Chapter 19: The World Trade Centre Disaster
Published:16 Oct 2015
M. Kendall, M. Cohen, and L. Chen, in Toxicology, Survival and Health Hazards of Combustion Products, ed. D. A. Purser, R. L. Maynard, and J. C. Wakefield, The Royal Society of Chemistry, 2015, ch. 19, pp. 574-601.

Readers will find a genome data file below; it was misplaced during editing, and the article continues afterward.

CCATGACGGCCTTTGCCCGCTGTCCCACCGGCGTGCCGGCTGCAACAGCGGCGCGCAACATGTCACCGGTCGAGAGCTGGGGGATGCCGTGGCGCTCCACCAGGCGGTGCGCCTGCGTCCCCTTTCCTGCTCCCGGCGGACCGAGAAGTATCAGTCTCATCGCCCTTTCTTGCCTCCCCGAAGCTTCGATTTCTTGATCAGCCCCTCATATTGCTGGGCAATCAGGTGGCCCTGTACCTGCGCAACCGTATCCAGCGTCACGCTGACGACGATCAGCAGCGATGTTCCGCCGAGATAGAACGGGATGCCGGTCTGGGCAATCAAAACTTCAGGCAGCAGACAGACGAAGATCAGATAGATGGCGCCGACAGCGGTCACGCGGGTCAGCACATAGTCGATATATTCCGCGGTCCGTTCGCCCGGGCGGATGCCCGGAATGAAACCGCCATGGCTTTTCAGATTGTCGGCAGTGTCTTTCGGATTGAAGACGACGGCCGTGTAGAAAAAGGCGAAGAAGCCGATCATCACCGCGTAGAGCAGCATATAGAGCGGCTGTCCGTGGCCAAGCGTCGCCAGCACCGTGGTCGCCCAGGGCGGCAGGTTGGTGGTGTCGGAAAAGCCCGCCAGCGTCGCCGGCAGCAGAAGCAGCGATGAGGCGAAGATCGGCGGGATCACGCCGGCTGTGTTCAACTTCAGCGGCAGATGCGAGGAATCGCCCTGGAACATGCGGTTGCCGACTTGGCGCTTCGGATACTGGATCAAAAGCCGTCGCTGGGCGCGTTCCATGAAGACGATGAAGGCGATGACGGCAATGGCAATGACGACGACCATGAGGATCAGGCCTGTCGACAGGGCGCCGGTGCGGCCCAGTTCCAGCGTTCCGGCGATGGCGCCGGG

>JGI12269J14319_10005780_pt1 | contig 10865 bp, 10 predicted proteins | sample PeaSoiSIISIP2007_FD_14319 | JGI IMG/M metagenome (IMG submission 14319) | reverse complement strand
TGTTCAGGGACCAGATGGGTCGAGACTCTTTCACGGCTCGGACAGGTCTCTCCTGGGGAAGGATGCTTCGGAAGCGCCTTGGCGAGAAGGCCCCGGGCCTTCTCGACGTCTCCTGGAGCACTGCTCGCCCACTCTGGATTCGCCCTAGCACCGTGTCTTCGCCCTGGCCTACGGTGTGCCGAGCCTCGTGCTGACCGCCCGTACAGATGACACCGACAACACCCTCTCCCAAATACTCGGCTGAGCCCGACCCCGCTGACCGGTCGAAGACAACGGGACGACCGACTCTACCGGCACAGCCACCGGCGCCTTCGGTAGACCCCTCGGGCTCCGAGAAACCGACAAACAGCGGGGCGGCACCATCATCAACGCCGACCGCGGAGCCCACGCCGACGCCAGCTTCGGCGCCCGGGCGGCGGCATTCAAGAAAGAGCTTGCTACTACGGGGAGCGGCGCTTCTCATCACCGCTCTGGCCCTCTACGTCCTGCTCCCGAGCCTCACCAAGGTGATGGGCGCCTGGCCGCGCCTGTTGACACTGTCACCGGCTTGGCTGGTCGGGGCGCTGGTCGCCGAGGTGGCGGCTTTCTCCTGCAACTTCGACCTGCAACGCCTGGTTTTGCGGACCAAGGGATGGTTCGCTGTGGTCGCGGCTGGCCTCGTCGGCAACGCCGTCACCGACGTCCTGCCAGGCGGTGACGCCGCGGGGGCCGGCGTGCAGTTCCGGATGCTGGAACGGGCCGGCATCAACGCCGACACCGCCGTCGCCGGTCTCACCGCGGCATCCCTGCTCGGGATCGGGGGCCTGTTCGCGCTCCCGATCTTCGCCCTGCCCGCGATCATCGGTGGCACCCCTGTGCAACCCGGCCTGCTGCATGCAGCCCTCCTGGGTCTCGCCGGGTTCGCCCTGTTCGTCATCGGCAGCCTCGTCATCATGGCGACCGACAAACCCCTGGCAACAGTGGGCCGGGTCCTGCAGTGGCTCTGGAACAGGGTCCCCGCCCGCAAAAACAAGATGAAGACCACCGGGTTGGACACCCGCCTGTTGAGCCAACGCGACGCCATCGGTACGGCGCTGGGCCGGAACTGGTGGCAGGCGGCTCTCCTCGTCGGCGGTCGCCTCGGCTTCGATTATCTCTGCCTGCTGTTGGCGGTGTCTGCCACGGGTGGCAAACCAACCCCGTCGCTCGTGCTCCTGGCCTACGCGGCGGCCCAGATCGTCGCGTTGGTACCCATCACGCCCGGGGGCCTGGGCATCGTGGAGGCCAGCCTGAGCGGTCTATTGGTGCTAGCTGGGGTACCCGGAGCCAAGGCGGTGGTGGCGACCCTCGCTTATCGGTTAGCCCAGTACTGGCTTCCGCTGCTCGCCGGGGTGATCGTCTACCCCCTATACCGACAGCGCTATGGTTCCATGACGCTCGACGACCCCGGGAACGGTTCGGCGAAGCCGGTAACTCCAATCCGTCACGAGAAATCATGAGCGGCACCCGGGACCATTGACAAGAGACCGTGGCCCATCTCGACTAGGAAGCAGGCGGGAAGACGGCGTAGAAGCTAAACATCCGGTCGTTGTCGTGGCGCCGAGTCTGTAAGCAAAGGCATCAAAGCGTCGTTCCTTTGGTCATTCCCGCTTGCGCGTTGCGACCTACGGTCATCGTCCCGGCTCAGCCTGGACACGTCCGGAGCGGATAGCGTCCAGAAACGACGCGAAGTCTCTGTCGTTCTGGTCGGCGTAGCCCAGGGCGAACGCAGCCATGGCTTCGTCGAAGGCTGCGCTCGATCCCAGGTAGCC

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The Twin Towers disaster followed the terrorist attack of 9th September 2001 on New York City's (NYC) World Trade Center (WTC). This man-made environmental disaster, known as 9/11, was caused by two airplanes being flown intentionally into two towers of the WTC and resulted in destruction and debris across a wide urban area of Lower Manhattan, NYC. In the immediate aftermath, during months of continuous fire and subsequent clean-up, there were recorded human exposures to WTC dust and smoke. Hundreds of thousands, perhaps millions, of NYC residents and workers, plus incoming responders to the incident, were exposed to some level of WTC contamination. While the disaster initiated a rapid military response to secure the area, the non-military, post-disaster management continued for years. Defining the occupational and environmental health consequences of this disaster is still a work in progress, as data collection on health effects continues into a second decade. In this chapter we limit our focus and review to the WTC dust release from Ground Zero (where the WTC buildings had previously stood) in the NYC environs only. We then summarise the latest findings of ongoing studies linking WTC dust and smoke exposures to specific health consequences. We summarise the events as they unfolded, and describe some of the key lessons that were learned during the disaster.